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Deaf-initions: terminology

Terms that relate to Being Deaf and to those people who have a Deaf gain (the opposite of "hearing loss"). The terms mean different things to different societies: hearing society and Deaf society.

Aside from this video which deconstructs terms, below are the norms of definition.

Deaf (spelled with a capital D).

Those, regardless of various levels of hearing loss, who:

a) speak American Sign Language (ASL) as a cherished, primary language

b) are proud members of the Deaf community who respect and adhere to the beliefs, norms, values and expectations of that community

b) are entrenched in the Deaf culture and adhere to Deaf cultural norms, traditions, beliefs, values and ways of being

d) have a strong, positive Deaf-identity meaning they a) value their personal existence (their Deafhood - see below), b) value the Deaf Community, c) value the Deaf culture (past, present and future), and d) value ASL and all things related to the above a-d items.

Deafhood

The experience and process of being Deaf. Deafhood is sometimes referred to as the 'life journey' of a deaf person. Therefore, the experience of Deafhood varies from person to person.

Deafhood also refers to the collective experience (past, present and future) of members of the Deaf community.

The term affirms and underscores the ideas that being Deaf has great value for Deaf individuals, for the Deaf community and for society as a whole.

Those who embrace and celebrate their Deafhood see no reason for medical intervention or a medical 'fix' for their hearing loss. They do not view their limited hearing as a 'problem' or as a 'medical concern' that needs attention.

The positive nature of Deafhood helps dispel the myth held by many hearing people that Deaf people have a 'medical problem' that needs to be 'medically monitored' 'improved-upon,' or 'cured.'

On the contrary, the term 'Deafhood' underscores that the vast majority of Deaf people are content and pleased to be Deaf and proud to be members of their treasured Deaf Community and Deaf culture.

For more information on Deafhood, see Deafhood Foundation; Understanding Deaf Culture: In Search of Deafhood by Paddy Ladd.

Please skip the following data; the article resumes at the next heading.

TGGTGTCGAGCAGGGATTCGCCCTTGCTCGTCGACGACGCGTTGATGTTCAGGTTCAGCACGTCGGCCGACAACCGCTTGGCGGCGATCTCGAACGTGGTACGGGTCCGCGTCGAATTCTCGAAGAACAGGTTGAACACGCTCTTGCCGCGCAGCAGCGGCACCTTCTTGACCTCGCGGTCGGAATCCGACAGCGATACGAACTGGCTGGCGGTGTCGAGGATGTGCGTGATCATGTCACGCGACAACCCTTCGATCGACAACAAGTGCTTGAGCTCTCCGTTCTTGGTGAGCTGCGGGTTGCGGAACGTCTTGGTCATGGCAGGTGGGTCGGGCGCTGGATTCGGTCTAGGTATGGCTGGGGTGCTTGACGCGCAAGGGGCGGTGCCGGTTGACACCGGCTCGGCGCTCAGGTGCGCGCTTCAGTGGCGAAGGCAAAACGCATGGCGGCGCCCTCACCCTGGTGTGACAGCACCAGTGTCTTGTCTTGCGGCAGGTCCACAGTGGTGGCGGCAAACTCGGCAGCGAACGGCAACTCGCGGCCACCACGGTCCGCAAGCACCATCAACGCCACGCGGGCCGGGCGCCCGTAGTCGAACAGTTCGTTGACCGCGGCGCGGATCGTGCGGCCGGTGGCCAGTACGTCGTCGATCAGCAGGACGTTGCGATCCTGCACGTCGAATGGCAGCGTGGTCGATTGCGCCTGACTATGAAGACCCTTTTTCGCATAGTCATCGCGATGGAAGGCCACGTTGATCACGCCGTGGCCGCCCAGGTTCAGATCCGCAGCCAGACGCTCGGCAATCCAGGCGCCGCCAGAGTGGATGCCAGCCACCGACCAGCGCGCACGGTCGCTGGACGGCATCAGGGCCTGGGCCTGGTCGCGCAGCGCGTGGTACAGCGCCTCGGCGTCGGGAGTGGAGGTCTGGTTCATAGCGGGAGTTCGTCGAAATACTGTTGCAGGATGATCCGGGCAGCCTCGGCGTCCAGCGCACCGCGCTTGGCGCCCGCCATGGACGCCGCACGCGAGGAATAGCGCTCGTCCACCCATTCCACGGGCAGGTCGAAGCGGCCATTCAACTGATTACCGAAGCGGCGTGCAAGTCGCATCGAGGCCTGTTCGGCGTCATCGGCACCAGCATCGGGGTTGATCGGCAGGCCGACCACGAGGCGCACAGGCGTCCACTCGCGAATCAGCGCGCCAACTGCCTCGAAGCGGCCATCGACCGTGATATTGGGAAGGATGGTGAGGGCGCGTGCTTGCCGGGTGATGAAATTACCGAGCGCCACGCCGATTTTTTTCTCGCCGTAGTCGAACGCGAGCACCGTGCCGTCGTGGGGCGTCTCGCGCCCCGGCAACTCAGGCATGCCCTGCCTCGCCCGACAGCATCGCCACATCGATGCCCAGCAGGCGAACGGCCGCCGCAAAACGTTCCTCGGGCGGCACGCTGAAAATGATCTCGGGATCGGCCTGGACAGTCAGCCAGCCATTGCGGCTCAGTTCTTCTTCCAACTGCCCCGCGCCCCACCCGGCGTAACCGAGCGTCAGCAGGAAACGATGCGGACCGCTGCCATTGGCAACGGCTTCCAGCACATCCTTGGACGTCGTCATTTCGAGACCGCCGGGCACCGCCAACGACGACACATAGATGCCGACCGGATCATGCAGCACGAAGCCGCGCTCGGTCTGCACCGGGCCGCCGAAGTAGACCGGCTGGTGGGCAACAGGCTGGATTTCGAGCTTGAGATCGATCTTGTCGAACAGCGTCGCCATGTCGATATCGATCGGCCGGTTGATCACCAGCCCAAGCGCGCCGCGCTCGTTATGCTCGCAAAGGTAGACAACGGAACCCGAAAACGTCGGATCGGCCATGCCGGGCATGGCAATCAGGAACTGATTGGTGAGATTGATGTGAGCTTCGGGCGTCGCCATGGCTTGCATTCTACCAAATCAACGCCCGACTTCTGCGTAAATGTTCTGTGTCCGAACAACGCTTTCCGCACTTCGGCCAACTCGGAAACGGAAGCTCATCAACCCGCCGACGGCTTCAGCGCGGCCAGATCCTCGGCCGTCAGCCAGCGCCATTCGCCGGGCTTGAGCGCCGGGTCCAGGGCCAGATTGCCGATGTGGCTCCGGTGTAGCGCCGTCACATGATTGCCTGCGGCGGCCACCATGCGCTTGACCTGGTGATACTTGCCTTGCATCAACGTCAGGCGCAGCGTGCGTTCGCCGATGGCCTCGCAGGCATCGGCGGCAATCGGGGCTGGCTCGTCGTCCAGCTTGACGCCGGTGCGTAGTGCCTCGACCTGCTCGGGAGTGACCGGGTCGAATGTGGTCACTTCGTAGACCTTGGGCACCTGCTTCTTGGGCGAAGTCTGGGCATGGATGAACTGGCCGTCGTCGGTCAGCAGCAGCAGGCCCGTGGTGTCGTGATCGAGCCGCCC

Deaf-gain

The opposite of hearing loss. It's something that people with hearing ability experience a loss of being Deaf that comes with a package of benefits.

deaf (spelled with a lower-case d)

The generic term "deaf" refers to an audiological, the physical condition of hearing. This inclusive term refers to all people who are Deaf and deaf regardless their primary language, culture, community affiliation, age-of-onset of hearing loss etc.

The term doesn't define the Deaf culture, the Deaf community, Deafhood or anything related.

Bilingual Deaf

The term Bilingual Deaf is used to refer to those who are bilingual (skilled with English and ASL) and bi-cultural meaning they can operate effectively in both the Deaf and hearing cultures and communities.

Some bilingual Deaf people move back and forth (with varying degrees of success) between the two cultures and communities.

Deaf and Hard of Hearing

This appropriate term is a common use in services provided for Deaf and hard of hearing people.

hard of hearing

This term refers to deaf people who do not use ASL, have little or no affiliation with the Deaf community and little, if any, understanding of the Deaf culture. These individuals operate primarily or exclusively in the hearing community and culture.

Deaf-Blind (spelled with a capitalized D and B)

This term refers to people who have the dual deficits of both hearing and vision, of all types and degrees. Limited hearing and vision may be present at birth or may be acquired later in life. A number of different definitions of Deaf-Blind exist.

For more information, contact National Center on Deaf-Blindness (NCDB) Library; Deaf-Blindness Center For Parent Information and Resources; or Helen Keller National Center.

Children of Deaf Adults (CODA)

This term refers to hearing sons and daughters of any age, born to and raised by one or two Deaf adults. CODAs, from birth, are members of the Deaf community, they learn ASL as a first language and are entrenched in the Deaf culture.

The vast majority of hearing CODA individuals operate effectively in both the Deaf and hearing communities.

For more information, contact CODA International.

Kids of Deaf Adults (KODA)